Although the Downtown Development Commission already exists, Casavant said it focuses more on downtown events and activities than policy and zoning changes, contracting the commission’s mission statement and description in the city charter. Casavant said the downtown task force would like to form a larger resident committee that includes representation from a cross-section of interests, including the Biddeford-Saco Chamber of Commerce & Industry, Downtown Development Commission and Heart of Biddeford.

“We want to take on everything from parking to building facades, zoning changes and amenities,” Casavant said. “We want to cultivate an ambience – we got to make it appealing and how to make the public know it’s safe.”

Bill Durkin, chairman of the Downtown Development Commission, said he and commission Vice Chairman Julian Schlaver began attending meetings when they found out about the task force.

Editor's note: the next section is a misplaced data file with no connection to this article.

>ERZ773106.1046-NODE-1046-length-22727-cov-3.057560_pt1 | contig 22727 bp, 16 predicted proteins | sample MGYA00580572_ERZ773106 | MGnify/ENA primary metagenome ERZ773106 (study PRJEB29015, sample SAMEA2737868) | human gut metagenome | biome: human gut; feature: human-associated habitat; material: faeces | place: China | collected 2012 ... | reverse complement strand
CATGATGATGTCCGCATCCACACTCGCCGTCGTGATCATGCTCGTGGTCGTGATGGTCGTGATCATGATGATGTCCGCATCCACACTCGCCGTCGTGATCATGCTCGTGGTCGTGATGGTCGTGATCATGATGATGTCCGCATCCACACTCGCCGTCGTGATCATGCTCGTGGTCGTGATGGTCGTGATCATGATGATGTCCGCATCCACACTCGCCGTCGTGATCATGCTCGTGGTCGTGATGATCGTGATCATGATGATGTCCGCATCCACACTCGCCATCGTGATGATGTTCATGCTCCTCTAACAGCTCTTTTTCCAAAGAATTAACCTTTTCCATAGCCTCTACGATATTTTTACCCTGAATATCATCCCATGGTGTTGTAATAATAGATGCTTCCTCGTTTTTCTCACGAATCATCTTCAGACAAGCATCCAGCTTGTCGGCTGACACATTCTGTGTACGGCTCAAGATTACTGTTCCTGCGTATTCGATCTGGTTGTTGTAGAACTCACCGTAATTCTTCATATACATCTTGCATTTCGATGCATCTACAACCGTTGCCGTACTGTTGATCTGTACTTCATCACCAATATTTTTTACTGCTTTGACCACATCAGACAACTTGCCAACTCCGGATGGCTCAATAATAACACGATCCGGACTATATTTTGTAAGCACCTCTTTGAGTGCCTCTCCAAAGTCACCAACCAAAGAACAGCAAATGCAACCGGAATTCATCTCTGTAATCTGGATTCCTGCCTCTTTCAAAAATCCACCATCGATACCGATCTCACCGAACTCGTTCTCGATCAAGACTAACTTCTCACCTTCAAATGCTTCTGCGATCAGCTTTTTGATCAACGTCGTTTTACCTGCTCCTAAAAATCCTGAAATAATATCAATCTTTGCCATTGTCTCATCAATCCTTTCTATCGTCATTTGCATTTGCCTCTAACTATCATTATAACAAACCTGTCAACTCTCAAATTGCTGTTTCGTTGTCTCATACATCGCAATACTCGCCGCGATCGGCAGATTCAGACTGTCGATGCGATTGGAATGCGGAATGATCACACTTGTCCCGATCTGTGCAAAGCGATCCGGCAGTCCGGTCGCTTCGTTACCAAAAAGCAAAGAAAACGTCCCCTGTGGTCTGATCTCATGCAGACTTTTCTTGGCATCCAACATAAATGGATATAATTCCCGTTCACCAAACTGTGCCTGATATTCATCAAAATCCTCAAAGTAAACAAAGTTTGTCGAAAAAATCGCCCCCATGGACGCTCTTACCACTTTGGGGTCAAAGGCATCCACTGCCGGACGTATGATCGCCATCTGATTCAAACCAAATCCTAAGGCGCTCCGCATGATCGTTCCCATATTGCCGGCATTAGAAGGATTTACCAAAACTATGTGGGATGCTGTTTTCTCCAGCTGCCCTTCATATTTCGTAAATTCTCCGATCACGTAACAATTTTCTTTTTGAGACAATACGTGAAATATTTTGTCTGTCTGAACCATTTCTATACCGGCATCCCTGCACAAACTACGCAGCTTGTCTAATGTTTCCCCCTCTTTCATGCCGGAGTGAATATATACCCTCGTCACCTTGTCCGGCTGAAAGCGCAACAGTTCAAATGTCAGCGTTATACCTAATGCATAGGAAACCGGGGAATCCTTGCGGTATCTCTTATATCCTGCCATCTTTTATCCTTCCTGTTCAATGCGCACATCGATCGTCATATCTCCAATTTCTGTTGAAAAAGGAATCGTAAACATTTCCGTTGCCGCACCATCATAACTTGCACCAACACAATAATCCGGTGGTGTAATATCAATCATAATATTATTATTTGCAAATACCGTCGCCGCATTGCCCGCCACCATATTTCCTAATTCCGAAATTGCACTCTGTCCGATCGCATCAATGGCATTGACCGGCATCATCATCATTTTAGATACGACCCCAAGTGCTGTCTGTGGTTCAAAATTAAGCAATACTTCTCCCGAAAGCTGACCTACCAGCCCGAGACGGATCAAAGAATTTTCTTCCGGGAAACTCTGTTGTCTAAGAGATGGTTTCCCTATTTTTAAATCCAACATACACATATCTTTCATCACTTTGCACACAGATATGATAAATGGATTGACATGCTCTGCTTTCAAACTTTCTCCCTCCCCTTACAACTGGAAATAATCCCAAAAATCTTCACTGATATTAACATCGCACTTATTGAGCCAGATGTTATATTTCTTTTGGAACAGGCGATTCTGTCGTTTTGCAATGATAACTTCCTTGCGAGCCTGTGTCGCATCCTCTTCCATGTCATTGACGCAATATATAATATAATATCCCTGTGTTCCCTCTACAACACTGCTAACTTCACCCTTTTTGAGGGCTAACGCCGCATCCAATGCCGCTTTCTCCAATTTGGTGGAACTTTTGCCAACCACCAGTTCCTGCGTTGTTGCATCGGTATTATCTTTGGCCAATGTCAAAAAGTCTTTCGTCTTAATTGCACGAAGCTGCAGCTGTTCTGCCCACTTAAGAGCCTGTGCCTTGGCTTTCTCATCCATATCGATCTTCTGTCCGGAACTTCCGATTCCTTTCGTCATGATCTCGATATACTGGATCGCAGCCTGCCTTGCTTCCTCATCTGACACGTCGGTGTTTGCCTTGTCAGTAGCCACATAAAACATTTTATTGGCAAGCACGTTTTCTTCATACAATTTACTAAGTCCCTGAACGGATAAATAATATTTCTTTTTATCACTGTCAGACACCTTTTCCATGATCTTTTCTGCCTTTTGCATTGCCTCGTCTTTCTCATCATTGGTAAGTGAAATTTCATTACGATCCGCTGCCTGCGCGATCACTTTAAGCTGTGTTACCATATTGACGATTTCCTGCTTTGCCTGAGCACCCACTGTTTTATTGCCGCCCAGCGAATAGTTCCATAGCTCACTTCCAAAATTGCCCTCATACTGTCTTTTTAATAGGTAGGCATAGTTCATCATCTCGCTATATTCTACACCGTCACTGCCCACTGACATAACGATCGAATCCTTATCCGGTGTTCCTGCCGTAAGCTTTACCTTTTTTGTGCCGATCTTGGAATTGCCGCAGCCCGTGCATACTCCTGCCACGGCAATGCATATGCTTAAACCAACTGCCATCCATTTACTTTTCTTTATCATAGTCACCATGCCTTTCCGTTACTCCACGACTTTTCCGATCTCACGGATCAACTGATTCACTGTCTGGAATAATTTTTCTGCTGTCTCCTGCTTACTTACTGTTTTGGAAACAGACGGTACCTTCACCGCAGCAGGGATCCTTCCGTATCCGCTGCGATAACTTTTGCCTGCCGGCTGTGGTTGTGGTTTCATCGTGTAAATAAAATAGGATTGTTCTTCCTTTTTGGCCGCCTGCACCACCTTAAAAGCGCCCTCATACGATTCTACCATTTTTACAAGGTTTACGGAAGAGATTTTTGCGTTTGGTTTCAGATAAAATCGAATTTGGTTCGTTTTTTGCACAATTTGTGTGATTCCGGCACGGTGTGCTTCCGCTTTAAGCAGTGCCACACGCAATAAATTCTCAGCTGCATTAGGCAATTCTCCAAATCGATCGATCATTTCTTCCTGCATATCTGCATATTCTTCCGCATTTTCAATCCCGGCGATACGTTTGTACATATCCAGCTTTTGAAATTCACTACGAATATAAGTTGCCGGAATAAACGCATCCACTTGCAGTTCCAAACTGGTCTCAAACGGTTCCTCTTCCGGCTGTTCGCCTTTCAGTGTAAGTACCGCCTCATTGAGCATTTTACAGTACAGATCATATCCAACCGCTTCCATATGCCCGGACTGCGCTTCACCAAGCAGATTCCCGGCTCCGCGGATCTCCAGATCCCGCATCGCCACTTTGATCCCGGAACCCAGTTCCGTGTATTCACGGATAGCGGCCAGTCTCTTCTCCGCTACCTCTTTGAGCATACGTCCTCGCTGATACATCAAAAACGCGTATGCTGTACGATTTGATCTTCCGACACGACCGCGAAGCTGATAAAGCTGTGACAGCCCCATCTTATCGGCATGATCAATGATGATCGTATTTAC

“They want to create a new committee to look at zoning, development, policy, to look at all these things,” Durkin said, “and I’m sitting there thinking, ‘Well that’s what DDC does.’ We’re all appointed by the mayor and confirmed by the city council.”

Durkin said the Downtown Development Commission was not established to be an events board, but rather, to address the same issues Casavant identified as the purpose of the mayoral downtown task force – including reviewing downtown ordinances and recommending revisions to the policy committee.

“See, what has happened is, we did events for years. We did the Christmas

The DDC, according to city ordinance